Washington (CNN)Congressional investigators asked then-Secretary of State Hillary Clinton, along with 17 other Cabinet secretaries, whether she used a personal email in 2012, a question she ignored.
Congress asked Clinton about emails in 2012
Clinton's email practices have come under sharp scrutiny in the wake of the revelation that she exclusively used a private domain name and server to conduct public business while at State.
The question came in a Dec. 13, 2012, letter, obtained by CNN and first reported by the New York Times, from Rep. Darrell Issa, then-chairman of the House Committee on Oversight and Government Reform, to an array of Cabinet secretaries. It was part of an investigation into the email policies and procedures imposed by the Obama administration on its officials.
"Have you or any senior agency official ever used a personal email account to conduct official business?" Issa wrote in the form letter. "If so, please identify the account used."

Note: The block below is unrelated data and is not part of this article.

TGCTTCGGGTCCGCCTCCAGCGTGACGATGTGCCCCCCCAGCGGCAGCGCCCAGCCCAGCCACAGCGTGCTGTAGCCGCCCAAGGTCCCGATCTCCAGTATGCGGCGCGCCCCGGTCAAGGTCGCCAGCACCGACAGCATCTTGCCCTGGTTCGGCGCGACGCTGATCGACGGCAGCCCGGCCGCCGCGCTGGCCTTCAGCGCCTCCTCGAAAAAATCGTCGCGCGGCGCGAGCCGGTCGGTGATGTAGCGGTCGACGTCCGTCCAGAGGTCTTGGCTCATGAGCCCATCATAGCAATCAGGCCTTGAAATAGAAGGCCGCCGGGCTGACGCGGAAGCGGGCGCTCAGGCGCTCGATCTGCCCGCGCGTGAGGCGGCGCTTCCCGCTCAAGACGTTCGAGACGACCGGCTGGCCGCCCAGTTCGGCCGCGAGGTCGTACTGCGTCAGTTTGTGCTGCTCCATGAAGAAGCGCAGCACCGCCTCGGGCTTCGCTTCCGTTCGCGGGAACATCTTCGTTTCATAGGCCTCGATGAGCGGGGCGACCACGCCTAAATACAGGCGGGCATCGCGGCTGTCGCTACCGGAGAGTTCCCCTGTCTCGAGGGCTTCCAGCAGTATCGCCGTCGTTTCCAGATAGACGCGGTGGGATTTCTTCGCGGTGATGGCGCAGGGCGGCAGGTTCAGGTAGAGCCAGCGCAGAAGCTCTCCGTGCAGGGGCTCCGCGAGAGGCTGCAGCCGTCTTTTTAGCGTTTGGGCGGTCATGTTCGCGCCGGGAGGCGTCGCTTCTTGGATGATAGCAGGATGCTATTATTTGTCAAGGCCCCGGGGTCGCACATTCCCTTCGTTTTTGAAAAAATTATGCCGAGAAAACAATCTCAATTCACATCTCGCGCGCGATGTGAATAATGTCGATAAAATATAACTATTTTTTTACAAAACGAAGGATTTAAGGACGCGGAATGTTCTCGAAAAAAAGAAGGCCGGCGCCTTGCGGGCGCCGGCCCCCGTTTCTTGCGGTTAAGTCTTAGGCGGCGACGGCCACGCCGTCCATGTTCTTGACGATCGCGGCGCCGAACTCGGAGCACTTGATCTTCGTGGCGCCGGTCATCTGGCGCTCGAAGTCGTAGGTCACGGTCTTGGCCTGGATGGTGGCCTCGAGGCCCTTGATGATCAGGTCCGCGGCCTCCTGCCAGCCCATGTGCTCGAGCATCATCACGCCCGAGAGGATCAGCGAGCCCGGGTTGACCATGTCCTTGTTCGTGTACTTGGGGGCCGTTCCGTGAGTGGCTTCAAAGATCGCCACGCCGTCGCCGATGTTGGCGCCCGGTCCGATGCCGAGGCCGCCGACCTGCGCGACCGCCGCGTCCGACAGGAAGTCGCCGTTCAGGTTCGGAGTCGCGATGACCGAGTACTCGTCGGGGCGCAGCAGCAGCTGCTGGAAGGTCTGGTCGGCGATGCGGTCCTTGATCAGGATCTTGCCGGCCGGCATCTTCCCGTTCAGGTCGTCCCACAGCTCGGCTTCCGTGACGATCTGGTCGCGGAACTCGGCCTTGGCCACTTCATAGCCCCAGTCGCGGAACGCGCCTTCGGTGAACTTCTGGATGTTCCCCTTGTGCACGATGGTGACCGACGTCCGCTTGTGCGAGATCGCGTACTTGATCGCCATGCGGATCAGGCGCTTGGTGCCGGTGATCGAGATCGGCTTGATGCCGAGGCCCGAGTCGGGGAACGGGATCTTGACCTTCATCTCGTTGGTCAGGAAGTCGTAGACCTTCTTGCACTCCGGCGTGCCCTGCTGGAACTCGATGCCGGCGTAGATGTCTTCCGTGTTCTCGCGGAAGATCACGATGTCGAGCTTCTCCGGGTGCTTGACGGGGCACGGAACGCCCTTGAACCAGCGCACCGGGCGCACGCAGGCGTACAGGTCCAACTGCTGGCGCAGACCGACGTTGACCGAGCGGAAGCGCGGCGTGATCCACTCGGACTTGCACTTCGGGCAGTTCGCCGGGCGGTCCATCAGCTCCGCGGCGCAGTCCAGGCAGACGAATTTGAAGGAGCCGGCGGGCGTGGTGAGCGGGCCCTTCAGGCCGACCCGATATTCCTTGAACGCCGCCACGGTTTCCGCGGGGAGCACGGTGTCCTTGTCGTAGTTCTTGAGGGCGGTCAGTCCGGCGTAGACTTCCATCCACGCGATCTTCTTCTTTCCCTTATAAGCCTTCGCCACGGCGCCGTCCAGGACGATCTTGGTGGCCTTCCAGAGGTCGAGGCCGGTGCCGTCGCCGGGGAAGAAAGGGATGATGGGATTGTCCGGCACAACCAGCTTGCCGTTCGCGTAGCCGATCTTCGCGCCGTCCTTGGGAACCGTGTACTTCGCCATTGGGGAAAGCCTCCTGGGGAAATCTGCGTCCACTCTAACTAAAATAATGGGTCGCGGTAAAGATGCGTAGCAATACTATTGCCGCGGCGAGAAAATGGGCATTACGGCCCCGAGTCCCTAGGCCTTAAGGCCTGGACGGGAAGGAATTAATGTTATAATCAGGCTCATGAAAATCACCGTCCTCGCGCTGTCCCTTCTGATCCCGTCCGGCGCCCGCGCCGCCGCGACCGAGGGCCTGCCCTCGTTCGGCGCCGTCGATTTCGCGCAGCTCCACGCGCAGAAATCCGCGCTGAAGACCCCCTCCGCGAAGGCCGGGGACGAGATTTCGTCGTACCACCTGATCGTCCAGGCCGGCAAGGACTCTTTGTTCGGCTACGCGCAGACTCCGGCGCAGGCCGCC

The letter also asked if the officials used text messages or an alias e-mail account to conduct official business, and requested that the officials outline any policies for record retention across email and social networking sites.
Issa received no response from Clinton directly, and the State Department's only response was to send an outline of the department's email policies in March of 2013 — almost two months after Clinton left the department.
Clinton spokesman Nick Merrill dismissed the story Wednesday in a statement saying "There is nothing new here."
"This was a letter sent to all cabinet agencies leaked to the press two years later at the start of Hillary Clinton's campaign," Merrill said. "The letter was sent shortly before she left the State Department and was responded to in due course. As we've said before, as Secretary, she followed the letter and the spirit of the law. She has provided all of her work email to the State Department and has asked the State Department to release them publicly as soon as possible."